ALWAYS TELL THE TRUTH: NON-NEGOTIABLE. In the comments, New Orleans Ladder said "it is never a good idea for the Army to lie to the American people on American soil with American Tax-paid computers." I couldn't agree more! In my opinion, this is a must - no discussion! Also in the comments, Ms. Rosenthall (posting as WateryHill) wrote in response to a comment by Adam S., "I am just an American citizen, but I do not understand why you say for the Army to fabricate information and call it facts, that the Army is telling 'its side of the story.'" If what was being posted was, in fact, fabricated information, then the person posting it is wrong and is doing more harm than good for their cause and for the Army. Since the idea of defensive blogging is to correct or complete a story then the information a Soldier leaves on anothers blog must be completely accurate. I've written a little about this in the past when discussing credibility and how Soldier's blogging fits in the fundamentals of information.
BE HONEST ABOUT WHO YOU ARE. Also in the comments, Ms. Rosenthall wrote "The commenter 'stevonawlins' is on record saying he does not work for the Corps, meanwhile his comment originated from Corps Headquarters in New Orleans." There appears to be a disconnect in this case - either his claim or the IP address is false. I won't hypothesize here about which it is, because the more important point is that if you are a government employee - Soldier or civilian - and you are posting information about something your organization is involved in, then you owe it to the people to be honest about who you are. This is one of the rules that are followed in CENTCOM's defensive blogging exploits - and it is appreciated and respected by the authors of the blogs being commented on by CENTCOM's team. This is also what I've done when leaving comments on others blogs, and what Ms. Rosenthall did when leaving comments on this blog. Of course, there may be some security risks that are being taken by exposing your identity on-line, but, as Mike's 25 axioms for blogging points out, there are ways to protect yourself by carefully choosing what you write about.
ENGAGE THE ISSUES, NOT THE PEOPLE. Some people may like the personal bashing that is not uncommon in the blogosphere, but for professional discussions it should remain professional. And one very common rule for professional debate is to engage the issues, not the people. For example, New Orleans Ladder wrote in the comments, "blog etiquette dictates a civil response to a civil question from a post's subject." He's right; he asked me to address the issue raised by Ms. Rosenthall without attacking me. When one side decides to begin bashing the other, the discussion can quickly degenerate into something that is completely useless. By engaging the issues real discussion occurs and, hopefully, solutions are found. As Soldiers in the blogosphere, much like when we're visiting with friends or family or walking around town, we leave perceptions about us as individuals and people often generalize about all Soldiers from those perceptions that we create. We must take advantage of the opportunity for people to see that we are professionals - just as they can see in the accomplishment of the missions we are assigned. This may be a bit of a challenge, especially if you choose to leave comments on a website that is clearly anti-military or has engaged in hateful rhetoric, but we must always remain professional, even when we disagree with someone's ideas or opinions.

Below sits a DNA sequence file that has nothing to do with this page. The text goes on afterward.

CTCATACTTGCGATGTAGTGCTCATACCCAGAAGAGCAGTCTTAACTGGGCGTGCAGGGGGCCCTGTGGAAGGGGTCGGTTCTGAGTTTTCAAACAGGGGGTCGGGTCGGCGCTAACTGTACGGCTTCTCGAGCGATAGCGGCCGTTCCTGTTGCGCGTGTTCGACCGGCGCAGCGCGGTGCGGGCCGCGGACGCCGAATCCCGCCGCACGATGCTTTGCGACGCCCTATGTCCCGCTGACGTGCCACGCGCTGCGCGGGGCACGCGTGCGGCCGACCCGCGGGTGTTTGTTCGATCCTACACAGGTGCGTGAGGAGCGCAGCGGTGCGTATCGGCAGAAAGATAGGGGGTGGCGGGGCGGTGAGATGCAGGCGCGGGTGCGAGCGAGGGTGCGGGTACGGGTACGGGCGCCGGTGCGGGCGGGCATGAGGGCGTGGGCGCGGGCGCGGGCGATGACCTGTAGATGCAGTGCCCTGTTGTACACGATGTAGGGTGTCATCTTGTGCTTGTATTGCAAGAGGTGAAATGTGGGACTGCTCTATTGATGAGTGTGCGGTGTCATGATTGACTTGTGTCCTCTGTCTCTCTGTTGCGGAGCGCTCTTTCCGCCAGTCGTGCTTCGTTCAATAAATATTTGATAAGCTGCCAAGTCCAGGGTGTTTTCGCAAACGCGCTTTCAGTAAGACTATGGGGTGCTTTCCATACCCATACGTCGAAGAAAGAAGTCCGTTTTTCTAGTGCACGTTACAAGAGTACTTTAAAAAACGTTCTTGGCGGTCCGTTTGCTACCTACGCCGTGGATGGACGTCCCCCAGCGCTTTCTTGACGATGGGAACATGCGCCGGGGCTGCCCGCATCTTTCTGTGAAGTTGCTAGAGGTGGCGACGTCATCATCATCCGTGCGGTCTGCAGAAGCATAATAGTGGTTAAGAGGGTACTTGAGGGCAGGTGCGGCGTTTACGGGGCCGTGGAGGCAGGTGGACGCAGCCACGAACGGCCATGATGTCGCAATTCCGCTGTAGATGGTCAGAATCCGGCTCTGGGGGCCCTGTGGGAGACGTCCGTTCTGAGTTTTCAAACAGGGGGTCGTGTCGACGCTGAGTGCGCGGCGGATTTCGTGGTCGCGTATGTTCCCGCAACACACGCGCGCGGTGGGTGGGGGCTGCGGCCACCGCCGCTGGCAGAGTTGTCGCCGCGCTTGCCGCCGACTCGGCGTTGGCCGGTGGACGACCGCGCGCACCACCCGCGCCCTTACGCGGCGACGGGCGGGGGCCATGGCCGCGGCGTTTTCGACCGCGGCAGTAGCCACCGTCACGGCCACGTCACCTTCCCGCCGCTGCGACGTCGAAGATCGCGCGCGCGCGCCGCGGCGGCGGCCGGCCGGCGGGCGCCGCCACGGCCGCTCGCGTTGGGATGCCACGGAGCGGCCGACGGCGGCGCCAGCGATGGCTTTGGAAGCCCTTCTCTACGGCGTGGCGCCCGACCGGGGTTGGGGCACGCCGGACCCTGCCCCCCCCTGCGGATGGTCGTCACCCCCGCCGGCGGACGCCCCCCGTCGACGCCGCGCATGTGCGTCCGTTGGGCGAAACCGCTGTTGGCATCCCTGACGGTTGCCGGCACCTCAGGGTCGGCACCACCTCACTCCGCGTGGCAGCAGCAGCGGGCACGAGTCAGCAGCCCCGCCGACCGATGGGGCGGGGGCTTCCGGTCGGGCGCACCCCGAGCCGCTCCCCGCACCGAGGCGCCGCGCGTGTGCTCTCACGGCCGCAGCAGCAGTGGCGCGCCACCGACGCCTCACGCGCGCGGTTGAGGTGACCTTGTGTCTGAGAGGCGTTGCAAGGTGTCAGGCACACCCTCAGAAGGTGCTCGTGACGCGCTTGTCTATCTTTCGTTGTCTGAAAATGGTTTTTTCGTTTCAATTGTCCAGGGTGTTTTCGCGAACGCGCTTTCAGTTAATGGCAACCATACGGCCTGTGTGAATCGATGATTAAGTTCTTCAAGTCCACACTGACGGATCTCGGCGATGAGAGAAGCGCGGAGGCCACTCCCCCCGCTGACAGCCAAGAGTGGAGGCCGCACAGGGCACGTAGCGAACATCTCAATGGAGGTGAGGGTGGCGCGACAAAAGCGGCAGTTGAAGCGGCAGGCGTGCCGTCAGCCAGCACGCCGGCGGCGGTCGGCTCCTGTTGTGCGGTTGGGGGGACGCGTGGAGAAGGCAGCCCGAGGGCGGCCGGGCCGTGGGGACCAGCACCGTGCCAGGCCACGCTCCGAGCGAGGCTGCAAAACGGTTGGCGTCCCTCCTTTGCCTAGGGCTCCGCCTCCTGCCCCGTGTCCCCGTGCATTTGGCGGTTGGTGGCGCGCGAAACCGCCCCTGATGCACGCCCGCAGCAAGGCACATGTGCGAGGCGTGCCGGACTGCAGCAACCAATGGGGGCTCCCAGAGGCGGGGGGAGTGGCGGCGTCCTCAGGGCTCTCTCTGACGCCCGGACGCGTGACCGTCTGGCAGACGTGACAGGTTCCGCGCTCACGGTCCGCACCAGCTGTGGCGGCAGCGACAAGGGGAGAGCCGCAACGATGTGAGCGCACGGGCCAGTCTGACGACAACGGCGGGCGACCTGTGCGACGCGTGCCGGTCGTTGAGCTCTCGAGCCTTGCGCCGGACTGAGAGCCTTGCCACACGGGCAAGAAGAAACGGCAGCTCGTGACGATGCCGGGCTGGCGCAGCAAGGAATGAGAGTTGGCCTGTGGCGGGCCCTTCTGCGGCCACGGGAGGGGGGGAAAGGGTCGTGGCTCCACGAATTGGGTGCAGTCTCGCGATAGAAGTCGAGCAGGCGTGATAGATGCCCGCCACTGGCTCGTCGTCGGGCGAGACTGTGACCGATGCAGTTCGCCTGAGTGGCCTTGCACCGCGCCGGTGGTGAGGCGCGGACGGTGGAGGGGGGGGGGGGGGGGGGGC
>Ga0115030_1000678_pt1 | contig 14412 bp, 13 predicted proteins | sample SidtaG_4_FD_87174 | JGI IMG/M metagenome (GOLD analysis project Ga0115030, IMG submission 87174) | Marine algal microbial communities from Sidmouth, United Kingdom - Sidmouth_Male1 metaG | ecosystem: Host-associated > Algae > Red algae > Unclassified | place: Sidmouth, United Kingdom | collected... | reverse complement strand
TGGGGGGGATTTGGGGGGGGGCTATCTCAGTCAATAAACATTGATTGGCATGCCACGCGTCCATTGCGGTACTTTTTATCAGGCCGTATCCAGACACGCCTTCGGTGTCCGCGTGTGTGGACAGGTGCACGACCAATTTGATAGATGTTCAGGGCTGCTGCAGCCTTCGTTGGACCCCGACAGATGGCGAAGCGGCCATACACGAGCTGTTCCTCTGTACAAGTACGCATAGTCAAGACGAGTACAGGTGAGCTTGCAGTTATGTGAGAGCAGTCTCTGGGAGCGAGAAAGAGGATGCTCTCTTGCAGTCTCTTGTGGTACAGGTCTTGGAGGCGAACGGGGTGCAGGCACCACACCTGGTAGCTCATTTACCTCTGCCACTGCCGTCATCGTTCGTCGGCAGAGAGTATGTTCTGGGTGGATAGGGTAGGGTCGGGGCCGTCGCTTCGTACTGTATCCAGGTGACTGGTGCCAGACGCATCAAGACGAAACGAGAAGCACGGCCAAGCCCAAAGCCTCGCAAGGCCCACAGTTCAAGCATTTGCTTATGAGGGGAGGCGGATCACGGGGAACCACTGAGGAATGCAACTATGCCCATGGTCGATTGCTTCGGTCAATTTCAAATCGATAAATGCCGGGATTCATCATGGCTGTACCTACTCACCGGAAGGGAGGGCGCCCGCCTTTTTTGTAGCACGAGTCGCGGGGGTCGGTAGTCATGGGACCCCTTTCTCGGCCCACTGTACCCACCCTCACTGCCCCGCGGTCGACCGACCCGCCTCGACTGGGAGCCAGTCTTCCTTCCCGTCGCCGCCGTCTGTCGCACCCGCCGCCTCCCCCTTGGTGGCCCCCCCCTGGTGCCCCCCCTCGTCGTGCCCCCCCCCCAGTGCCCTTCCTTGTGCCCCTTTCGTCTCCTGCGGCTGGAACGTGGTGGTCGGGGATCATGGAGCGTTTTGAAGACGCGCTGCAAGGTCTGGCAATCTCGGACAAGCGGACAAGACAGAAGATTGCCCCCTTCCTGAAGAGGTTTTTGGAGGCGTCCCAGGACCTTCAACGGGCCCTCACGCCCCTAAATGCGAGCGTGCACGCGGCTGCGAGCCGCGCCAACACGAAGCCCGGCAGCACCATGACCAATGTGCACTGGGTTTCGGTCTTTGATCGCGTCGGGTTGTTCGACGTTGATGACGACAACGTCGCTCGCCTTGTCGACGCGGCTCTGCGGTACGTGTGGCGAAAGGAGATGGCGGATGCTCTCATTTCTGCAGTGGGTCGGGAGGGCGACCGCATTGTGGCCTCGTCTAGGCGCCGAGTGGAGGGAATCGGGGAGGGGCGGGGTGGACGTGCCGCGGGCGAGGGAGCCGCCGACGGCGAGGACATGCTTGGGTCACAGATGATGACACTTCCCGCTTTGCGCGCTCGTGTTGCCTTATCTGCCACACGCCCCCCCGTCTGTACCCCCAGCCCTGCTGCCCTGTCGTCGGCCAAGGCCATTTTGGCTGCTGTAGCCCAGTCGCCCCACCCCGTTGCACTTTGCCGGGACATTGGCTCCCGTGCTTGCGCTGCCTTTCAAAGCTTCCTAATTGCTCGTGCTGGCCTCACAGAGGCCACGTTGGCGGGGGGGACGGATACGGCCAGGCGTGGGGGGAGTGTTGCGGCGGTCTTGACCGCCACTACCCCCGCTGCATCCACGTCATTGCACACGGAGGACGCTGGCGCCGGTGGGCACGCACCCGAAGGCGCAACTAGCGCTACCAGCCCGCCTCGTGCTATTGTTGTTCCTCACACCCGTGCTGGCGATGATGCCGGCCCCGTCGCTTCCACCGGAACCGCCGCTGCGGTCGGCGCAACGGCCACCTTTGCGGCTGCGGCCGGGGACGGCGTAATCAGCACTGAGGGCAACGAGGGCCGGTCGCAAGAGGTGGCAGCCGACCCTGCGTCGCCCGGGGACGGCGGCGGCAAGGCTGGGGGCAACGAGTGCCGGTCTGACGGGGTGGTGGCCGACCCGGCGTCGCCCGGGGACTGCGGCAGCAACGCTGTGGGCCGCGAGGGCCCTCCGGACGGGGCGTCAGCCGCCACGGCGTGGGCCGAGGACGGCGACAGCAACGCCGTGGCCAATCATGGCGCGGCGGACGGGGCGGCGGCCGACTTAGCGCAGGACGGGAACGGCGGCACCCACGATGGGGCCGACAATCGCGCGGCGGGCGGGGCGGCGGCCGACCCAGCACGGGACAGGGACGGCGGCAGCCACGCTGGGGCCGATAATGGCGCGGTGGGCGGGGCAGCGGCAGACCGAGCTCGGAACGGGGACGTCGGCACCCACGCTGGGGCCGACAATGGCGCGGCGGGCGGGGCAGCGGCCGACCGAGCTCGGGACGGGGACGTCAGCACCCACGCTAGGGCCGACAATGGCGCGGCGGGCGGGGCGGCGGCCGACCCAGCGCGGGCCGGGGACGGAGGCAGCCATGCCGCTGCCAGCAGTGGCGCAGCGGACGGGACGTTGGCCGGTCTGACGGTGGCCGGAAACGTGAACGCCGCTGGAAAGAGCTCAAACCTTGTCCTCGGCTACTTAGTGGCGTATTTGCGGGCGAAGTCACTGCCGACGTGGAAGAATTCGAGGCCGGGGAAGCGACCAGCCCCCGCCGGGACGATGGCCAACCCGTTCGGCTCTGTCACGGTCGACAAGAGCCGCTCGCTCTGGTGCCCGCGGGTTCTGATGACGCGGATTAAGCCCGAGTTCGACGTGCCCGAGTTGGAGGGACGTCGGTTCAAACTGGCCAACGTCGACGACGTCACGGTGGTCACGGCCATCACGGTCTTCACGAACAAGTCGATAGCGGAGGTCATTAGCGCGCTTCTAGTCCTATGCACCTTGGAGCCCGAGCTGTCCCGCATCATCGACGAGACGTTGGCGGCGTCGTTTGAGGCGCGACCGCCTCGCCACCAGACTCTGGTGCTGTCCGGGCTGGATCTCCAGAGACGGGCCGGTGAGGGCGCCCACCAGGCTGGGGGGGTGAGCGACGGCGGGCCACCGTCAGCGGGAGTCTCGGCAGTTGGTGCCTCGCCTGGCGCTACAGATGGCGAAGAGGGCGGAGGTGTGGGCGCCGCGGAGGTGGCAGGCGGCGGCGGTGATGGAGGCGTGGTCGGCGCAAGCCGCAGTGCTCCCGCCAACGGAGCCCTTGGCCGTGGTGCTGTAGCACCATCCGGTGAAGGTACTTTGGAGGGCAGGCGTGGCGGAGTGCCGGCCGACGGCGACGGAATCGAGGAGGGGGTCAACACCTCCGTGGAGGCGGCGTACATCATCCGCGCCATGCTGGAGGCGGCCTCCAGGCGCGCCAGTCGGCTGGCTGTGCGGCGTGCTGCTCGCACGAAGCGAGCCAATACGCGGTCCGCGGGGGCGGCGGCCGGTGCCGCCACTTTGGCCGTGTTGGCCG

These three TTPs should be simple for us to follow. I'm interested to hear from those of you that may have engaged in a defensive blogging mission. Share your experiences in the comments to this post. Thanks!
P.S. for a great example of effective defensive blogging, take the time to read the comments to my original post on this subject. Ms. Rosenthall and others were effective at ensuring I had the complete and correct story, they were primarily professional in tone, and they were clearly passionate about the subject. It's just one more example of the power of back-and-forth that can occur in this new media.